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Valuable information would be destroyed if we followed the practice of many U.S. publishers, who tend to capitalize virtually every word in a heading. Capitalizing additional words in a title tends to create ambiguity.

For example:
“European union leaders” means “the leaders of some trade/labor/etc. unions in Europe”;
“European Union leaders” means “the leaders of the organization named ‘European Union'”.

Applying the title case method, as in “European Union Leaders”, destroys this semantically important distinction – especially in headings, where it is customary to drop the determiners that could preserve at least part of the distinction.

Other rules for capital letters in titles, headlines

  • German method: Capitalizing only the nouns in the headline
  • Capitalizing every single word in the title or headline

Major writing style guides

  1. Modern Language Association (MLA)
  2. Associated Press Stylebook (AP)
  3. Chicago Manual of Style (CMS)

Other writing style guides

classic old Wordly Wise vocabulary covers from English class

American Psychological Association (APA)

(Ed. – this paragraph is outdated.) I am very accustomed to using the headline style; any reader can tell by looking at the title of this post, the section headings I have used within this blog post, for the sections of links on the right side of this website, or the titles of the other recent posts on this blog (listed on the right under “Recently Added”).

While I have always used the title case rule, I am going to switch to sentence style case for my titles and headlines – starting with this very blog post.

Of course, it is not acceptable to use all capital letters (ALL CAPS) in a title or headline (or anything else, really – unless you want to send a strong noob/newb vibe).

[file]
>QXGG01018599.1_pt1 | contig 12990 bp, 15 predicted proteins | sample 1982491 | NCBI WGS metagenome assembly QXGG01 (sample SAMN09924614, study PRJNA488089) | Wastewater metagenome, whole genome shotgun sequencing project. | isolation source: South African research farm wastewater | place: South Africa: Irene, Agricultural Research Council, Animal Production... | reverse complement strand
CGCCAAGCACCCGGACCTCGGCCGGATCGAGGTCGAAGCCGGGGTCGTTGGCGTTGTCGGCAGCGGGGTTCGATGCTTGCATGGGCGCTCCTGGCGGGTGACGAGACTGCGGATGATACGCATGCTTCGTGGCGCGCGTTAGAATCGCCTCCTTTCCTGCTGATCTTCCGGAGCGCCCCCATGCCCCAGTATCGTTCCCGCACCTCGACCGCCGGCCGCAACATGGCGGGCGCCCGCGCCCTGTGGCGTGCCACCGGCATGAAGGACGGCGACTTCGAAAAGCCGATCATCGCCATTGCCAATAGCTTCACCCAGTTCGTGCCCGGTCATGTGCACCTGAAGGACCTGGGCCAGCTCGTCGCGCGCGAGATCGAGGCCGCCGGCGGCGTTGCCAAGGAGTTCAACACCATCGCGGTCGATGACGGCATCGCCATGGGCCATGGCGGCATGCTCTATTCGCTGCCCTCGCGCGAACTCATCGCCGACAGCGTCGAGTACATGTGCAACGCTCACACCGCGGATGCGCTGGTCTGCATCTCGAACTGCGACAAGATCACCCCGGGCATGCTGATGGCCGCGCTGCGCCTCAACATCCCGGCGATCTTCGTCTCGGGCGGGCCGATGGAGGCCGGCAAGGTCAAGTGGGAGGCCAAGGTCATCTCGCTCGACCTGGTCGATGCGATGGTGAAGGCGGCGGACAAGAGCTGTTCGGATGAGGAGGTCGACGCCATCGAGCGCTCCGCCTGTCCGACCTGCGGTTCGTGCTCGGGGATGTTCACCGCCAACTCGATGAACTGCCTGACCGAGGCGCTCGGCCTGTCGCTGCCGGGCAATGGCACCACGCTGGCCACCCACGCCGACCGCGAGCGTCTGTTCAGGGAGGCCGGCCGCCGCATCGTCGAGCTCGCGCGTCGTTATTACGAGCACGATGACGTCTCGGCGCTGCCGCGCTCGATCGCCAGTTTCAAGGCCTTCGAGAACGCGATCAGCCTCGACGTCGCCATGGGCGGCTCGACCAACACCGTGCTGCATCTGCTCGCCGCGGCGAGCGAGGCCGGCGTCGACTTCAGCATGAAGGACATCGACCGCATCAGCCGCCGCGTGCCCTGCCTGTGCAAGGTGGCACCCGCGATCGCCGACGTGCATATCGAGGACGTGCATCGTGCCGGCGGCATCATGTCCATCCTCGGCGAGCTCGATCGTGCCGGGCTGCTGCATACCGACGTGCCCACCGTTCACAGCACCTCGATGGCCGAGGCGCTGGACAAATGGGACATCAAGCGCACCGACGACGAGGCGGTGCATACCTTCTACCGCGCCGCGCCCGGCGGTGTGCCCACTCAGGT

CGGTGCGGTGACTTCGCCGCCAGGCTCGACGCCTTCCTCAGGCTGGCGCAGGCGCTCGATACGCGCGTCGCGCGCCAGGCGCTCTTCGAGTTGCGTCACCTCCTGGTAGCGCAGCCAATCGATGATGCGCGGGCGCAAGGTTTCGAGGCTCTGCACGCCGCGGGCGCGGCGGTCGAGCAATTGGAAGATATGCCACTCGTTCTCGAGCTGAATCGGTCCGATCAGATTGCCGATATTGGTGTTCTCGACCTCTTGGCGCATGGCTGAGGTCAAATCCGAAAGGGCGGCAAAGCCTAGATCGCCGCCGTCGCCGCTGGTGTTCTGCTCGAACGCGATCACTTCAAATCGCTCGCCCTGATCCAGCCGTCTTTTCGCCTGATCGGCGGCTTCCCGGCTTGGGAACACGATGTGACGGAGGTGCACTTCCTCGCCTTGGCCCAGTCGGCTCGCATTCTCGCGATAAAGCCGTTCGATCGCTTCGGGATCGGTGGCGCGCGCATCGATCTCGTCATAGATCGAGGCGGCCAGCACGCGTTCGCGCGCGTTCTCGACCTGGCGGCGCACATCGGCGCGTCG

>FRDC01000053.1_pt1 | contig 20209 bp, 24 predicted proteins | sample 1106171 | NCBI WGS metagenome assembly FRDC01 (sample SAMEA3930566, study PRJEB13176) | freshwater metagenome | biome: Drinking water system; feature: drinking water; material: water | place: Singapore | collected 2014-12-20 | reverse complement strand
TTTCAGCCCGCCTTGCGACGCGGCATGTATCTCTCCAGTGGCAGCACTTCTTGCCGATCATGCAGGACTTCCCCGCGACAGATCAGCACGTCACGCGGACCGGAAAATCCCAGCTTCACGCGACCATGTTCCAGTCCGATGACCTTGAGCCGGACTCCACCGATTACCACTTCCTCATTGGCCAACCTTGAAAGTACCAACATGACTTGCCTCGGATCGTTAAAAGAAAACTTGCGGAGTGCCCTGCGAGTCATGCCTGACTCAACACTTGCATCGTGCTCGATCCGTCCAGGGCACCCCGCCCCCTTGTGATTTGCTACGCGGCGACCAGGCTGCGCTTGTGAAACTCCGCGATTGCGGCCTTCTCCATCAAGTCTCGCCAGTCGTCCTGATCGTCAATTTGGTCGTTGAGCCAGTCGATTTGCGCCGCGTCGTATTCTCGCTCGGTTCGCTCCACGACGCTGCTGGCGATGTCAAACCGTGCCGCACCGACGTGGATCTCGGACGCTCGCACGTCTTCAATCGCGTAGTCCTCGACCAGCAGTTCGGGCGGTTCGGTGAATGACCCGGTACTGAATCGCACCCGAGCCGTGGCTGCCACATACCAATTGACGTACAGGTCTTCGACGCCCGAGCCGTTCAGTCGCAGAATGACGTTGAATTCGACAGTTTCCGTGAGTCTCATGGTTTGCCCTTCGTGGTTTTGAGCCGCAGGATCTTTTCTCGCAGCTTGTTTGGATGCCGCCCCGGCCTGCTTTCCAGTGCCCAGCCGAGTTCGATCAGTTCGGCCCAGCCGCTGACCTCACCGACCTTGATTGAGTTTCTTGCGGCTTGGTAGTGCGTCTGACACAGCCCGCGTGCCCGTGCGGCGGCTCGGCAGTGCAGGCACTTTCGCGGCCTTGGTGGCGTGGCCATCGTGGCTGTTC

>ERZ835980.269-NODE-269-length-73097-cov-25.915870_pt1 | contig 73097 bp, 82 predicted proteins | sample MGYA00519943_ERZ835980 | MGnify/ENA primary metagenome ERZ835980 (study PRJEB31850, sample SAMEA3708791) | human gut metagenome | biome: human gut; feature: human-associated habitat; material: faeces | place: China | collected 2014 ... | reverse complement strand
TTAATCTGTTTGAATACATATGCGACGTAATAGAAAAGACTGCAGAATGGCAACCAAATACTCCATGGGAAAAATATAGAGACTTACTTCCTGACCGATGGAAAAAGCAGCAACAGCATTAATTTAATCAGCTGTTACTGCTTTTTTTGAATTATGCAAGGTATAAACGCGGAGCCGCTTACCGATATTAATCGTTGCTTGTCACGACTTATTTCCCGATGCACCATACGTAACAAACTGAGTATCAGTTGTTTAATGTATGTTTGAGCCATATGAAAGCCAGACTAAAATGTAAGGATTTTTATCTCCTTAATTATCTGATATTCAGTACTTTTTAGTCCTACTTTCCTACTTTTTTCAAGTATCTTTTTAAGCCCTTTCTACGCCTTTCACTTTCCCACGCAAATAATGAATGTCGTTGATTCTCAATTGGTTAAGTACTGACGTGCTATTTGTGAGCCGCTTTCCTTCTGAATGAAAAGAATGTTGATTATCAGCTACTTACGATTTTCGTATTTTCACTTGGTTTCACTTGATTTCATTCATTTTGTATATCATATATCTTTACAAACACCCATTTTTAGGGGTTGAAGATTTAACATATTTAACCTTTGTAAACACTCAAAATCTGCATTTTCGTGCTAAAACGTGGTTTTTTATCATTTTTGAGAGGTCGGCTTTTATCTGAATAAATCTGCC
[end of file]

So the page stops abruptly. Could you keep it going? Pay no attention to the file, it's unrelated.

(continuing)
Conclusion: Best capitalization rule for titles, headers

finally, in conclusion

Depending what country you‘re in and what type of paper it is, any of these widely used methods are acceptable. What’s most important is to choose the most appropriate method to use under the given circumstances — and then stick with it.

Postscript: I switched sides! These days, I strongly favor using sentence case standards in the capitalization of my titles. The only downside to this change is that my writing is no longer 100% consistent in its capitalization of titles (blog post titles, section titles within the posts, etc.), but I’m not too worried about that right now.

Thanks for reading this post – and please don’t be afraid to go ahead and make the cap rule change from the typical title case to the more logical, intuitive, internationally flavored sentence case. It makes sense!

Please drop us a line (by making a comment below) and let us know if you’ve been dwelling on this. (Does anyone else think about this stuff?!)

Who uses sentence-case capitalization rules?

  1. M.I.T.
  2. Android and Me

Resources: Capitalization of headings and titles

sea monkeys pop culture

Resources: Types of writing styles